Super M Productions

Abdo Hakim, voice actor for James in the Lebanese dub, he also voiced Max and other minor characters.

Ash Ketchum was voiced by Mona Majzoub (منى مجذوب), Misty was voiced by Joumana Zonji (جمانة الزنجي), and Nabil Assaf (نبيل عساف) provided the voice of Brock. For Team Rocket, James was voiced by Abdo Hakim (عبدو حكيم), and Jessie was voiced by Iman Bitar (إيمان بيطار). Computer: Jalal Masoud, Montage and mixing: Jamal Mokalled, Executive: Mohsen Awada, Technical supervision: Walid Merie, General supervision: Mufid Merie.[20]


Rana Al Rifai, current voice actress for Ash.
Fadi Rifai, voiced multiple Characters of the day in the Original series before taking over the role of the Narrator in the Advanced Generation series, he currently voices Professor Cerise in Pokémon Journeys.

Ash Ketchum is voiced by Rana Al Rifai (رنا رفاعي), Misty is again voiced by Joumana Zonji, and Brock is voiced by Hisham Abu Suleiman (هشام أبو سليمان). For Team Rocket, James is again voiced by Abdo Hakim, Jessie is voiced by Asmahan Bitar (أسمهان بيطار), and Meowth is voiced by Hasan Hamdan (حسن حمدان). In addition to Jihan Malla (جيهان ملا) as Nurse Joy, Iman Bitar (إيمان بيطار) as Officer Jenny, Sam Ghusen (سام غصن) as Mewtwo, Ibrahim Madi (إبراهيم ماضي) as Giovanni, and Osama Oley (أسامة العلي) as Dr. Fuji.

Cast members

Joumana Zonji, voice actress for Misty in the Lebanese dub.
Characters Venus Center(EP001-EP105) Super M Productions(EP106-EP209, EP263-AG092) Miramax(M04-M07) Netflix(EP020;EP022 redub
M22-M23, JN001-JN090 and The Arceus Chronicles)
The Narrator Marwan Farhat (مروان فرحات) Jihad Al Attrash (جهاد الأطرش)(EP106-EP209)
Fadi Rifai (فادي الرفاعي)(EP263-AG040)
Pierre Dagher (بيير داغر) Raymond Francis (ريمون فرنسيس)
Ash Ketchum Buthaina Shaya (بثينة شيا) Mona Majzoub (منى مجذوب)(EP106-EP209)
Unknown voice actress(EP263-AG040)
Rana Al Rifai (رنا الرفاعي)
Misty Majd Zhazha (مجد ظاظا) Joumana Zonji (جمانة الزنجي)(EP106-EP209) Joumana Zonji (جمانة الزنجي)
Brock Rafat Bazoo (رأفت بازو) Nabil Assaf (نبيل عساف) Hicham Abou Sleiman (هشام أبو سليمان)(M22)
Gilles Youssef (جيل يوسف)(The Arceus Chronicles)
Tracey Sketchit Ayman Al-Salek (أيمن السالك) Tariq Kaakati (طارق كعكاتي)
May Iman Bitar (إيمان بيطار)
Max Abdo Hakim (عبدو حكيم)
Dawn Iman Bitar (إيمان بيطار)
Goh Lama Maraachli (لمى مرعشلي)
Chloe Ghadir Bazzi (غدير بزي)
Jessie Fatima Saad (فاطمة سعد) Claudia Marchalian (كلوديا مرشليان) Asmahan Bitar (أسمهان بيطار)
James Zeyad Errafae'ie (زياد الرفاعي) Abdo Hakim (عبدو حكيم) Abdo Hakim (عبدو حكيم)
Meowth Adel Abo Hassoon (عادل أبو حسون) Hasan Hamdan (حسن حمدان) Hasan Hamdan (حسن حمدان)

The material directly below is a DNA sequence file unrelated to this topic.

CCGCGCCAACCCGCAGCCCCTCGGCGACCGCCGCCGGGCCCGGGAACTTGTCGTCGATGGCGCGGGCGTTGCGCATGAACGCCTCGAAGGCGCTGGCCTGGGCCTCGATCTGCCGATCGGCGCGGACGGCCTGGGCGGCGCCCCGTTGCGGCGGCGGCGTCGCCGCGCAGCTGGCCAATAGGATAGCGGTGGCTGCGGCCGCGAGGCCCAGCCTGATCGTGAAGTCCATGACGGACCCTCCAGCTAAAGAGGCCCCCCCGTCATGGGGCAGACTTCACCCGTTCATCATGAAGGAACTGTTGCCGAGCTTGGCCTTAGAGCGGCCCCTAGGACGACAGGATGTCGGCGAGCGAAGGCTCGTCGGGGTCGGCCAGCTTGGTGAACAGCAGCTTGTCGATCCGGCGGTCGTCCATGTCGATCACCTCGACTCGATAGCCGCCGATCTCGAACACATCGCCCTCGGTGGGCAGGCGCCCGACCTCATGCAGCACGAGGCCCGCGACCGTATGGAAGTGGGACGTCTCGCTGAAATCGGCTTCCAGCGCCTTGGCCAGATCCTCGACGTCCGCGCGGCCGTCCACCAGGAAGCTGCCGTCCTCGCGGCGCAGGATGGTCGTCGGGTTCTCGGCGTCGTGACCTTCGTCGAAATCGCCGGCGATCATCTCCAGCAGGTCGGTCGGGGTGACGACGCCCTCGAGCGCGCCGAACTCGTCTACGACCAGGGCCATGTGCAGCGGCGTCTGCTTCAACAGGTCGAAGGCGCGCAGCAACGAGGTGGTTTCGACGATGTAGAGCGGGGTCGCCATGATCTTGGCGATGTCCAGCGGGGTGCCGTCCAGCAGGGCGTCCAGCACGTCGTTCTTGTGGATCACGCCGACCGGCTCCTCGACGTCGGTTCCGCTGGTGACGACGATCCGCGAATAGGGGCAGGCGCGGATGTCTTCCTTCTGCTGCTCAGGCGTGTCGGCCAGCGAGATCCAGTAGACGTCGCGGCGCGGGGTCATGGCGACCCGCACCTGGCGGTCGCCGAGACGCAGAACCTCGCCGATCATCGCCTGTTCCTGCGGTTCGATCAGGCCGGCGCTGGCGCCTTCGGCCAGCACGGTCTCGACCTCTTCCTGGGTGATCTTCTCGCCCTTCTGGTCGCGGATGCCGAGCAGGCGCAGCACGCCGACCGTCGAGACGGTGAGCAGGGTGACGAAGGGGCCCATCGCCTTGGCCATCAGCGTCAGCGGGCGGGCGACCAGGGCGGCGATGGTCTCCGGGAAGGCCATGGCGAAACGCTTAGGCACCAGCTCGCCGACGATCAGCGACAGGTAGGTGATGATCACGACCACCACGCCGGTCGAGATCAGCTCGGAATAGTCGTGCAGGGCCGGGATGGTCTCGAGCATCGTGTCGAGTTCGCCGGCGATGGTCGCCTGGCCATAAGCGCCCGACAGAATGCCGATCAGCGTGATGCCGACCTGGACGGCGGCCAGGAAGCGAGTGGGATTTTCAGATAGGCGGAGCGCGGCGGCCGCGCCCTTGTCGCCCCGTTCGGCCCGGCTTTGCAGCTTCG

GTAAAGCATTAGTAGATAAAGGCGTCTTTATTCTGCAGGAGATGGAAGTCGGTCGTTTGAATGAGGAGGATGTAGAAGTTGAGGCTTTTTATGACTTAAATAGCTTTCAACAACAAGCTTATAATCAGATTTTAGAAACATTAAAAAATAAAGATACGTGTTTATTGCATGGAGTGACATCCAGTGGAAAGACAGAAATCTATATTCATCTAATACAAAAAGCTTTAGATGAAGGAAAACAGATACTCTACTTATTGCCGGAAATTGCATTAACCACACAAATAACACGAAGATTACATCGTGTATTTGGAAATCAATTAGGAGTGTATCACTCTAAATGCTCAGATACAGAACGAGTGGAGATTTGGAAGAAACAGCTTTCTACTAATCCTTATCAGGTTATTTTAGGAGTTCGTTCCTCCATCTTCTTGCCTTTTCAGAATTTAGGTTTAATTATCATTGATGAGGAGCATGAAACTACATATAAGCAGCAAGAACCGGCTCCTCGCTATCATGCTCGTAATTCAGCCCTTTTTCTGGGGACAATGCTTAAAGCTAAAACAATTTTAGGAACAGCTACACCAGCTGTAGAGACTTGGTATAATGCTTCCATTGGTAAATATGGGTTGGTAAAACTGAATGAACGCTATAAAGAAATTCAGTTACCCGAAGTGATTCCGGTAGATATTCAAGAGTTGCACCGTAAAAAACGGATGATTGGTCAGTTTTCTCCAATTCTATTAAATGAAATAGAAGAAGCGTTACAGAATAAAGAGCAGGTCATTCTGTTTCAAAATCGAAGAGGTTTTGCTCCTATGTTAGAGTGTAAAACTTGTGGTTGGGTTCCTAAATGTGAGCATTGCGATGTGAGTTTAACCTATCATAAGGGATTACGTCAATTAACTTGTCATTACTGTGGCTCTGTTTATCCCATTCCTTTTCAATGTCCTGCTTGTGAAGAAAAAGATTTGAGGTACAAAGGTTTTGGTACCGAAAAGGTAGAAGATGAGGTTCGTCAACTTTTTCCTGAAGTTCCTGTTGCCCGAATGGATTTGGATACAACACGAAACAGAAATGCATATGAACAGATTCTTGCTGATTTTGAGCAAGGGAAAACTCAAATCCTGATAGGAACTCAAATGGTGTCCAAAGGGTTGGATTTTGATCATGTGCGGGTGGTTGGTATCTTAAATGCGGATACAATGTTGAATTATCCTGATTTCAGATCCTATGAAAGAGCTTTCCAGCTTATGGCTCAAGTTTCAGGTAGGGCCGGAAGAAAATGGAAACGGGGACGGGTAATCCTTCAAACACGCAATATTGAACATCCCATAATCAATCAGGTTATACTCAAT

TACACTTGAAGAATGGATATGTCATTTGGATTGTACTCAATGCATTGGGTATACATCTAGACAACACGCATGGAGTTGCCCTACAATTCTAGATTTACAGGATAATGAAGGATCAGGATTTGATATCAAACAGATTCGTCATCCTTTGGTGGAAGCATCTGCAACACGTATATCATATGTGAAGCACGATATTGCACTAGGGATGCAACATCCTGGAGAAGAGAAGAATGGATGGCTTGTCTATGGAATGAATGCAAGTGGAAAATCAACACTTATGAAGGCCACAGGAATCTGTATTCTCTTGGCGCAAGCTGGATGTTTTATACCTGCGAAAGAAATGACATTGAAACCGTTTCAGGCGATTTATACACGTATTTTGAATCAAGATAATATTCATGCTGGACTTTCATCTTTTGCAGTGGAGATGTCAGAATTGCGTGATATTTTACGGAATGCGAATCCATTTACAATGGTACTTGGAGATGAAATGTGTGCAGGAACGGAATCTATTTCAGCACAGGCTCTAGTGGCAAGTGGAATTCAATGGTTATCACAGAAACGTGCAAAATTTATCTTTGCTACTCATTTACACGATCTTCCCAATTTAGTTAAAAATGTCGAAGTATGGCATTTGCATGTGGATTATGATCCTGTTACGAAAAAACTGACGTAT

Nurse Joy Amal Saad Alden (امال سعد الدين) Jihan Malla (جيهان ملا) Jihan Malla (جيهان ملا)
Officer Jenny Fadwa Souleimane (فدوى سليمان) Iman Bitar (إيمان بيطار) Iman Bitar (إيمان بيطار)
Professor Oak (known as Professor Akai in S01 and S02) Marwan Farhat (مروان فرحات) Ismail Nanoua (إسماعيل نعنوع)
Gary Oak Amal Saad Alden (امال سعد الدين) Imad Feghaly (عماد فغالي)
Delia Ketchum Anjy Al-Yousif (أنجي اليوسف) Iman Bitar (إيمان بيطار) Souhair Naser El Deen (سهير ناصر الدين)
Giovanni Rafat Bazoo (رأفت بازو) Ismail Nanoua (إسماعيل نعنوع) Ibrahim Madi (إبراهيم ماضي)
Mewtwo Sam Ghusen (سام غصن)
Professor Cerise Fadi Rifai (فادي الرفاعي)
Chrysa Leila Shammas (ليلى شماس)
Ren Ghassan Haddad (غسان حداد)
Leon Imad Feghaly (عماد فغالي)
Cynthia Asmahan Bitar (أسمهان بيطار)


EP001 premiered on MBC around the end of the summer of 2000.
Seasons 01 and 02 aired between 2000 and 2001.
Season 03 premiered sometime later around late 2001 or early 2002.
Season 04 premiered on ART Teenz a year later on January 2nd, 2003.
Season 06 premiered on New TV on December 10, 2005,[21][22] and on ART Teenz on September 24, 2006 which aired it daily all throughout Ramadan.

The anime initially aired exclusively on MBC (Middle East Broadcasting Center), an independent free-to-air pan-Arab channel broadcasting via satellite.[23] But due to its immense popularity it spread rapidly to other channels, mainly local government-owned stations in different countries such as Egypt, Syria, Qatar, Algeria, Morocco among others. Then in 2001 due to the controversy and the boycott many TV stations dropped it from air to avoid backlash.

ART Teenz aired reruns of S03 to S06 daily from 2002 until 2008 when it was closed.

Starting with Season 03 the anime now aired mainly on ART Teenz, a children's channel and part of the Arab Radio and Television Network, and on New TV, an independent Lebanese TV channel that targets mostly a Christian Arab audience. With syndicated reruns being aired occasionally on few other channels such as the government-owned channels in Tunisia, Algeria and Morocco, meaning no official ban was issued in those countries.

Moroccan channel 2M is notable for being the most recent TV channel to have aired the Arabic dub of the Pokémon anime when it aired S06 in 2010. This channel also aired the Pokémon anime in French.